It became necessary. When Brissett hobbled off the field early in the second quarter, Hoyer stepped onto the field for the first time as a Colt. He was taking snaps for a seventh team in his 11-year career.
It initially appeared Brissett might return, but that obviously wasn’t the case.
“I really don’t think he was good enough to go,” Reich said. “We made the best decision for Jacoby and the team to hold him out. He was hobbled pretty bad.
“I thought Brian came in and did pretty well and did a lot of good things.”
On his second snap, Hoyer hooked up with Jack Doyle on an 11-yard touchdown pass. Here’s some irony. It was his first TD pass since he tossed two in week 5 of the 2017 season while he was with the San Francisco 49ers – against the Colts in Indy.
On the day, Hoyer completed 17-of-26 passes for 168 yards with three TDs – to Doyle, Zach Pascal and Rogers – and the killer pick-6 by Fitzpatrick.
Different ending for Colts, Vinatieri: What a difference a week makes. Last Sunday in Lucas Oil Stadium, Vinatieri’s 51-yard field goal delivered a 15-13 win over Denver.
There was no encore performance seven days later. The Colts’ three-game winning streak was snapped as his 43-yard attempt wobbled badly to the left. Since joining the Colts in 2006, he had converted 14-of-15 attempts in the final minute of regulation or overtime to win a game or tie it.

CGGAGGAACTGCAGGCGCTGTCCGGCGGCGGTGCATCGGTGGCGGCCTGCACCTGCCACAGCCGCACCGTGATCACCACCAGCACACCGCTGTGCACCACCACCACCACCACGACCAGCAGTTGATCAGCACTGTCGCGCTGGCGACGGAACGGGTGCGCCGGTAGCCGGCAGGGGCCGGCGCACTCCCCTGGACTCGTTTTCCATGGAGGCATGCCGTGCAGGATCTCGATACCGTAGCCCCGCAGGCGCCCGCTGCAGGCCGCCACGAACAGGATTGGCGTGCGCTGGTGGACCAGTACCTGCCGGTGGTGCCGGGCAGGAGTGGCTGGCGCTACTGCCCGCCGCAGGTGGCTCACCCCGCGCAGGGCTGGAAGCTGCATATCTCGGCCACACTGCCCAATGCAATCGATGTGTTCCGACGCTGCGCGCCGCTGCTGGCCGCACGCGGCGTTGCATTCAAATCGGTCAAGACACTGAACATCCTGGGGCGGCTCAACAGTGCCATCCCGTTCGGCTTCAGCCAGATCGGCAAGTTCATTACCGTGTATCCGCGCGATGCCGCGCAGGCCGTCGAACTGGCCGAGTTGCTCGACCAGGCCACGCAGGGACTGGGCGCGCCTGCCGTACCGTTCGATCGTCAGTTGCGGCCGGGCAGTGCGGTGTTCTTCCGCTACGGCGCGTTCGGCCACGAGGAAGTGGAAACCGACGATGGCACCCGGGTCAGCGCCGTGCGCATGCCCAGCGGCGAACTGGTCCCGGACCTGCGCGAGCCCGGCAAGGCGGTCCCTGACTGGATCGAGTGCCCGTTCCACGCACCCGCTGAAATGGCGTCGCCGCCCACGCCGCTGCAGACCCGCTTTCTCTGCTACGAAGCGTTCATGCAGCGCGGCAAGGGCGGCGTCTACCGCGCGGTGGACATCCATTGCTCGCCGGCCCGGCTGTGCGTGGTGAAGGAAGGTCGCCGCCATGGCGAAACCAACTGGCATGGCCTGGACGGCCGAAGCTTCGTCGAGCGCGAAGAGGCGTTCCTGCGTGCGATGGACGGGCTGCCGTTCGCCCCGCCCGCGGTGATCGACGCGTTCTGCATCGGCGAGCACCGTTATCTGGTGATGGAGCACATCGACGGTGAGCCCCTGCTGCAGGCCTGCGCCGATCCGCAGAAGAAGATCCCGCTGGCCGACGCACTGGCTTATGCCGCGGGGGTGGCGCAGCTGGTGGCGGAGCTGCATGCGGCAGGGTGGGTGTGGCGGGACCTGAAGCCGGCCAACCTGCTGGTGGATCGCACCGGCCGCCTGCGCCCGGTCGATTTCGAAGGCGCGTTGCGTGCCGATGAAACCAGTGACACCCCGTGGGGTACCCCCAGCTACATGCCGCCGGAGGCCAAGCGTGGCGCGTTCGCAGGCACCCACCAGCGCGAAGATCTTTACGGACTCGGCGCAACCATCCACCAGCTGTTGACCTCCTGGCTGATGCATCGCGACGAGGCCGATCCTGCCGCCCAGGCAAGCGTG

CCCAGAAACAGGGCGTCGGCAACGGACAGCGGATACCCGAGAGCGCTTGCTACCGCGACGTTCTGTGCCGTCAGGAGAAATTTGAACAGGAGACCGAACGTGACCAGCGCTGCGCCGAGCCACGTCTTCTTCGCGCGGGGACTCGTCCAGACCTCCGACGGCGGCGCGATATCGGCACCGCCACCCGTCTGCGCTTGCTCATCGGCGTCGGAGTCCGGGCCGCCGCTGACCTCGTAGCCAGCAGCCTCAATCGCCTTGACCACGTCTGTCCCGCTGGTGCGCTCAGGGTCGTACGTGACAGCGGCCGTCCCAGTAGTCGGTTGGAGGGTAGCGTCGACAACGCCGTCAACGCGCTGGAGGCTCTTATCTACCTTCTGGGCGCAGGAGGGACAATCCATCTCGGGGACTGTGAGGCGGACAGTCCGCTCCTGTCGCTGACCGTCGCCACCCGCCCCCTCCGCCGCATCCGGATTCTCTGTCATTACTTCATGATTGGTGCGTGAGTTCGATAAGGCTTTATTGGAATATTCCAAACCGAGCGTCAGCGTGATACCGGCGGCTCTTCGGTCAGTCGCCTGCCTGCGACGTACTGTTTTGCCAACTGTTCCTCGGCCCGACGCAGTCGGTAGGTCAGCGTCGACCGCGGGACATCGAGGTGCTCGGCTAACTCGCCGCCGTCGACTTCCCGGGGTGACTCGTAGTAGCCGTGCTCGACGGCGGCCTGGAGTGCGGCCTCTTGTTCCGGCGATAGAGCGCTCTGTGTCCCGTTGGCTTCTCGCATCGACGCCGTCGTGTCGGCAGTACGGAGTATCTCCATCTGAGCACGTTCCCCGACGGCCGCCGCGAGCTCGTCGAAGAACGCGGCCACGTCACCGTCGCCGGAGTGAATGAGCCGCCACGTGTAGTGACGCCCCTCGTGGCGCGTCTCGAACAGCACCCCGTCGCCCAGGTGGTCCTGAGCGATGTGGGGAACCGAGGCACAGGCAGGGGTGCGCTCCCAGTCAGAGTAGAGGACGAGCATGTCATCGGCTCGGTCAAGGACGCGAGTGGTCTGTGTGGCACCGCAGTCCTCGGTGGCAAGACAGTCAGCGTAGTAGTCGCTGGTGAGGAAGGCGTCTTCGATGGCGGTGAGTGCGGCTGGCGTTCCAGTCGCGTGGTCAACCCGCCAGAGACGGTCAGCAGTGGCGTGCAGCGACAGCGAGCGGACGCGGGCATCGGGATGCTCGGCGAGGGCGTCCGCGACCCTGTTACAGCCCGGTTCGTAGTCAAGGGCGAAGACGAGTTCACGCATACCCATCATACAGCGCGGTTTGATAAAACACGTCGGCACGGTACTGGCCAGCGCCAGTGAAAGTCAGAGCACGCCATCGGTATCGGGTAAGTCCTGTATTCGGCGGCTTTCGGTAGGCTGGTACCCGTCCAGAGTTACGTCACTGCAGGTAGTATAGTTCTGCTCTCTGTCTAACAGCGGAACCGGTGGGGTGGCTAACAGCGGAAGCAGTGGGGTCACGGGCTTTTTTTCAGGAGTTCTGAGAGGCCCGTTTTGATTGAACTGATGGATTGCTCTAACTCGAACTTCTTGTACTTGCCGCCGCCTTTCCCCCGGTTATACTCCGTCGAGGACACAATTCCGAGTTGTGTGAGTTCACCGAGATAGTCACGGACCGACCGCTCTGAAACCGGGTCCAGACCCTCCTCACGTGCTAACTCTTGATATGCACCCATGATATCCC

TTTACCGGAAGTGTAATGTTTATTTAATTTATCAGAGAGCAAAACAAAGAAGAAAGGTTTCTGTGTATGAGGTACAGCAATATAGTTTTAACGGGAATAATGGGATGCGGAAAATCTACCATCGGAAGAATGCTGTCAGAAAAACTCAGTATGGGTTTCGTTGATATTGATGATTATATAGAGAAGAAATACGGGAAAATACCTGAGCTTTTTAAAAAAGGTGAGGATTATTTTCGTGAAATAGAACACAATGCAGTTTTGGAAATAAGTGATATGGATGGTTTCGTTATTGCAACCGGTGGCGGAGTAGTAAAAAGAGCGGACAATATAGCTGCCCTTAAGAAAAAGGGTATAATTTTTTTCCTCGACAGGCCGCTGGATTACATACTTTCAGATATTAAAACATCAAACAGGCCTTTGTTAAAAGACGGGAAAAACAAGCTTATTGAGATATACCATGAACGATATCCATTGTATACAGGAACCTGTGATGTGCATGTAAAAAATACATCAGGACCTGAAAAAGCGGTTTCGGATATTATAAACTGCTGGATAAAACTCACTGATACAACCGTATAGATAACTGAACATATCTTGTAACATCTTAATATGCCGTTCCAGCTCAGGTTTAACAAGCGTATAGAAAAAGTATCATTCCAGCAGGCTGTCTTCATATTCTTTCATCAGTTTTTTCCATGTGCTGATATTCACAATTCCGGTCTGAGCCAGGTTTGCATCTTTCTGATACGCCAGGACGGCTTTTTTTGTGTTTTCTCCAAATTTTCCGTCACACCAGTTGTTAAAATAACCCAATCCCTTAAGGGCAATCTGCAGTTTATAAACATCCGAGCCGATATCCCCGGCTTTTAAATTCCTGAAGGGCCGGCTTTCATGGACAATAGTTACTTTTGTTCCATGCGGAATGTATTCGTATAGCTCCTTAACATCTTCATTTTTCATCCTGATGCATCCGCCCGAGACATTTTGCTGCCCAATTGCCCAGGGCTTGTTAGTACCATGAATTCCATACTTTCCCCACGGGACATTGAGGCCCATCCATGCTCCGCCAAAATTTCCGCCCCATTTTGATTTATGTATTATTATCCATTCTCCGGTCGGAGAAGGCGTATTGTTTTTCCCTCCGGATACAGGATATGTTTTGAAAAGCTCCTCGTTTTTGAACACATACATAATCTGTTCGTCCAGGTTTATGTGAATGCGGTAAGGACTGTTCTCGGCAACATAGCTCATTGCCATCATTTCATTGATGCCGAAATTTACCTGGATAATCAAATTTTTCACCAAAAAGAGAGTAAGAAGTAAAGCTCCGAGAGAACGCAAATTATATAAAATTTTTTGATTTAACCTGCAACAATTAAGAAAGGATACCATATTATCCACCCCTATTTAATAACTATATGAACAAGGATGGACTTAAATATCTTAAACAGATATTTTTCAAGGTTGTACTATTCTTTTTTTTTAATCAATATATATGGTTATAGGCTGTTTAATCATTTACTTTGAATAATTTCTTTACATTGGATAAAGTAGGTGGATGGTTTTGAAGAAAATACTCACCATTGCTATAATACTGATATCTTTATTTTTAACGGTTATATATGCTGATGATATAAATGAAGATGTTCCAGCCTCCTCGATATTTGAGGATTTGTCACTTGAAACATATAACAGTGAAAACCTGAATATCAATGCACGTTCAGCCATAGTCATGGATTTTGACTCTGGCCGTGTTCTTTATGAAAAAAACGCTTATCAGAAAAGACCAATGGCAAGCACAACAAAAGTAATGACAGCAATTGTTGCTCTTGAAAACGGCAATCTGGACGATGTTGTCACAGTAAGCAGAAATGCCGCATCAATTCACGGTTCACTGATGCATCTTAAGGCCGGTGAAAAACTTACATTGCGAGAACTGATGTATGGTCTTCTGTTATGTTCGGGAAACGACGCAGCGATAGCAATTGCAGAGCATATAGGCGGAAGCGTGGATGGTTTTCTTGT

“I just missed it,” Vinatieri said. “I’ve got to do better that that. Just pulled it left.”
Replays showed holder Rigoberto Sanchez getting the ball down, but he left the laces facing Vinatieri. Also, Vinatieri’s right foot dragged on the grass several inches behind the football before making contact.
Reich said the “it wasn’t a clean operation” on the game-winning attempt.
Vinatieri: “I need to make every kick no matter where it’s at. Everything was fine.”
The botched game-winner and PAT pushes Vinatieri’s missed kicks to 10 – five field goals, a career-high five PATs.
There was some good: Just so we’re not totally dumping on the Colts, there were some positives from the game.
Houston continues to provide the difference-making plays he was brought to Indy to make. He was responsible for the third-quarter safety when he sacked Mason Rudolph in the end zone. Rudolph fumbled, but tackle Alejandro Villanueva recovered it. That’s 5 sacks in the last four games for Houston, and a team-high 6.
Marlon Mack finished with 89 yards on 21 rushing attempts while Pascal had five catches for a team-high 76 yards and one TD. Rookie Parris Campbell had five catches for 53 yards and added 27 yards on three carries.
Walker led the defense with 10 tackles and cornerback Kenny Moore II came up with his first interception of the season.
Medical update: Along with losing Brissett in the second quarter, the Colts were forced to adjust to the absence of Ryan Kelly, The veteran center missed a portion of the second quarter and all of the second half with a burner.
Kelly became the first Colts’ offensive lineman to miss a snap due to injury this season. He was replaced by Josh Andrews.
Also, Campbell suffered a hand injury during the game.